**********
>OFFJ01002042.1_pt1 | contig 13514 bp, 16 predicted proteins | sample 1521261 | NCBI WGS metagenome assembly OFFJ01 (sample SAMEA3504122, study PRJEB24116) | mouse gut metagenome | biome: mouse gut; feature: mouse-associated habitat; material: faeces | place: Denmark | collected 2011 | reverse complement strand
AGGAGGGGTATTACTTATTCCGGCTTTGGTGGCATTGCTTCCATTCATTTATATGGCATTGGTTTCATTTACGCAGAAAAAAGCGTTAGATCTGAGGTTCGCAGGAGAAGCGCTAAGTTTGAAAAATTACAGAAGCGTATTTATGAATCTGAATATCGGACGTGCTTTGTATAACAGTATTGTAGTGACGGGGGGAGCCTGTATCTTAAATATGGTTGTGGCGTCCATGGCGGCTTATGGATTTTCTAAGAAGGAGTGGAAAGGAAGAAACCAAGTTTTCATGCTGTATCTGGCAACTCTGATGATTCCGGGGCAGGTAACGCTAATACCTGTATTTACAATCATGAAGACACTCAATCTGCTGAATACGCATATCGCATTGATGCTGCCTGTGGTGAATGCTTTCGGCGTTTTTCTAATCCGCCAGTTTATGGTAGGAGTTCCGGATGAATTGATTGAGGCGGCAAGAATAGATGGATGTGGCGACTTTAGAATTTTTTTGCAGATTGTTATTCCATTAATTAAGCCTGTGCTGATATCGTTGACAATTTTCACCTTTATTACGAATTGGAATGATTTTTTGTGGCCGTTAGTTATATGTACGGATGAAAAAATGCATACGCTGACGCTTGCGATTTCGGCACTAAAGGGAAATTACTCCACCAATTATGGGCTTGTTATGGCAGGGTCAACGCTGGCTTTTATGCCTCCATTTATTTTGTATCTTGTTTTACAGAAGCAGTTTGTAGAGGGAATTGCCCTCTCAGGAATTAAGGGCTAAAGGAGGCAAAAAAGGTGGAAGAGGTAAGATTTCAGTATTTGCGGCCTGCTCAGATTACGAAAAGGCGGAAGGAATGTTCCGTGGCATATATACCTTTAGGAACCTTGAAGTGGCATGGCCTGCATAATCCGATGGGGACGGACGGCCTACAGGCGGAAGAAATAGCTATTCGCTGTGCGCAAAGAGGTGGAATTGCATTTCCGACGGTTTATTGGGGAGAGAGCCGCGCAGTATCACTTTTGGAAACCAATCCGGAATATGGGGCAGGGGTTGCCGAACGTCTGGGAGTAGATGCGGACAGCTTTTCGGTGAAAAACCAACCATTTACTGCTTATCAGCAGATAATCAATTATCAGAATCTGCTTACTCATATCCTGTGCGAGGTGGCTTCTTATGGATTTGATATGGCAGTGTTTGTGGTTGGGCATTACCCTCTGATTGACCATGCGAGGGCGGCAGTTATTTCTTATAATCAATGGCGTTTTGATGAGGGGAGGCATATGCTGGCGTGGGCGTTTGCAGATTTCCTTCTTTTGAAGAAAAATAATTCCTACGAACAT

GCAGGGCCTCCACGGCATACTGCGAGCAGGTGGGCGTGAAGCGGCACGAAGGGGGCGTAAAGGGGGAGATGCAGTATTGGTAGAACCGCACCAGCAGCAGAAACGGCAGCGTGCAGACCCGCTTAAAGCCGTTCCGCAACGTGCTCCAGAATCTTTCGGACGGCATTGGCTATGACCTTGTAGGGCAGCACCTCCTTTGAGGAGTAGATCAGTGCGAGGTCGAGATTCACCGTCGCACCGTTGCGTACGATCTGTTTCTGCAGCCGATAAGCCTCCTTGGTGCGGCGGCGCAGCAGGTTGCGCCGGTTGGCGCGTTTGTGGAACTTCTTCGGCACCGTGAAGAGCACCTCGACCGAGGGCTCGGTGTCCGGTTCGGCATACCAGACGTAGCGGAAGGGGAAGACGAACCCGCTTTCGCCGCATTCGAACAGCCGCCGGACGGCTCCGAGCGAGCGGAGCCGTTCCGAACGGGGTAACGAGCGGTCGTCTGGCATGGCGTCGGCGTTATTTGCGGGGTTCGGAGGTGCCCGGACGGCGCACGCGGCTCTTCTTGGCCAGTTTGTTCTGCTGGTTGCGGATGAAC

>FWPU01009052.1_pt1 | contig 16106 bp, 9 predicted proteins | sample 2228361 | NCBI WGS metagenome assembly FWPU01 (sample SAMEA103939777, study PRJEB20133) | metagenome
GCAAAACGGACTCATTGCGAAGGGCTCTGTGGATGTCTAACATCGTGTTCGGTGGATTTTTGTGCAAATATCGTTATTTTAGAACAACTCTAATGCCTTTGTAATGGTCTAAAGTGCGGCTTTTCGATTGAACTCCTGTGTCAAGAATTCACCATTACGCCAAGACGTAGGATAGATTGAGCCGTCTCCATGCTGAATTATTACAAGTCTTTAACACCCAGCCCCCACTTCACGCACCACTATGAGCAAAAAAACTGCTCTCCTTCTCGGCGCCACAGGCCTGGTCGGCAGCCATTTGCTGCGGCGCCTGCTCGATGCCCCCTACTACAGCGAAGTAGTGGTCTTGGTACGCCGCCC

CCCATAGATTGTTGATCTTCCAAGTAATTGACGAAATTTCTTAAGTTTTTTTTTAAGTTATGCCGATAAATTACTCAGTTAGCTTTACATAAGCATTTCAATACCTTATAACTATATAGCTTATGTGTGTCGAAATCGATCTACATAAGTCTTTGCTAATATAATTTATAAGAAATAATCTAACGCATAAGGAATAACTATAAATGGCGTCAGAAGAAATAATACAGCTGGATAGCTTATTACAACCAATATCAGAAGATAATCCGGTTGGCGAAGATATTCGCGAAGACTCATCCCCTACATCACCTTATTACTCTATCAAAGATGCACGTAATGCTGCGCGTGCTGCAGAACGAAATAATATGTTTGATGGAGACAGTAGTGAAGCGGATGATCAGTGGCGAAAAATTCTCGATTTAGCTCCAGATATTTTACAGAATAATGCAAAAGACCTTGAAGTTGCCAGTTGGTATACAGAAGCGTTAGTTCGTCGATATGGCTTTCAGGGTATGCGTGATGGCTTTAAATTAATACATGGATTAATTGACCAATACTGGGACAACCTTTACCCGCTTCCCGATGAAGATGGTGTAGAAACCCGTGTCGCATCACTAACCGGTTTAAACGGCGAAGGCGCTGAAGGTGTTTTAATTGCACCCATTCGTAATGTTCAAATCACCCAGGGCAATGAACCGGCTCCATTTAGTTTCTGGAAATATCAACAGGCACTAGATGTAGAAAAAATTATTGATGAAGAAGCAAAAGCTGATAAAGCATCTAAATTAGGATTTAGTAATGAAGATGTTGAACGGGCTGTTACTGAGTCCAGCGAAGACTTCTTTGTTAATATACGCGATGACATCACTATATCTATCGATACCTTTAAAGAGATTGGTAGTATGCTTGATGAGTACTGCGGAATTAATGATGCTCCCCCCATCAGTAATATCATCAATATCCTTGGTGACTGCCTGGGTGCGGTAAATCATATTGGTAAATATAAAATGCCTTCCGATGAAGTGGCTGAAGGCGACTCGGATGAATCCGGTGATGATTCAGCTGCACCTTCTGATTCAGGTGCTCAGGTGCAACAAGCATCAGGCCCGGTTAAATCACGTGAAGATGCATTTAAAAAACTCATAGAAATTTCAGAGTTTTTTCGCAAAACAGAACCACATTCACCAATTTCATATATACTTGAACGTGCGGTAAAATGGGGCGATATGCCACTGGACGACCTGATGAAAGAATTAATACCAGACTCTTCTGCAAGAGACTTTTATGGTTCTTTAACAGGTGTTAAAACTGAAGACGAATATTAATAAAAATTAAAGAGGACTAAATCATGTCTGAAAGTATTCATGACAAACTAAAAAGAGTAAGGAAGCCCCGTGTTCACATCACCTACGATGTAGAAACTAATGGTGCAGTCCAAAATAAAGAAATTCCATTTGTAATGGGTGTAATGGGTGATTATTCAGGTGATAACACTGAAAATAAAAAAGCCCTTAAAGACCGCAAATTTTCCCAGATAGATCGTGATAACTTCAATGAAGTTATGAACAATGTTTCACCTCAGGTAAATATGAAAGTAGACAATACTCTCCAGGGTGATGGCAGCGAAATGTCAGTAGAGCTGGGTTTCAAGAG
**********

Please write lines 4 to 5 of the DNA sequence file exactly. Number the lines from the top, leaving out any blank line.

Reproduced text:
>FWPU01009052.1_pt1 | contig 16106 bp, 9 predicted proteins | sample 2228361 | NCBI WGS metagenome assembly FWPU01 (sample SAMEA103939777, study PRJEB20133) | metagenome
GCAAAACGGACTCATTGCGAAGGGCTCTGTGGATGTCTAACATCGTGTTCGGTGGATTTTTGTGCAAATATCGTTATTTTAGAACAACTCTAATGCCTTTGTAATGGTCTAAAGTGCGGCTTTTCGATTGAACTCCTGTGTCAAGAATTCACCATTACGCCAAGACGTAGGATAGATTGAGCCGTCTCCATGCTGAATTATTACAAGTCTTTAACACCCAGCCCCCACTTCACGCACCACTATGAGCAAAAAAACTGCTCTCCTTCTCGGCGCCACAGGCCTGGTCGGCAGCCATTTGCTGCGGCGCCTGCTCGATGCCCCCTACTACAGCGAAGTAGTGGTCTTGGTACGCCGCCC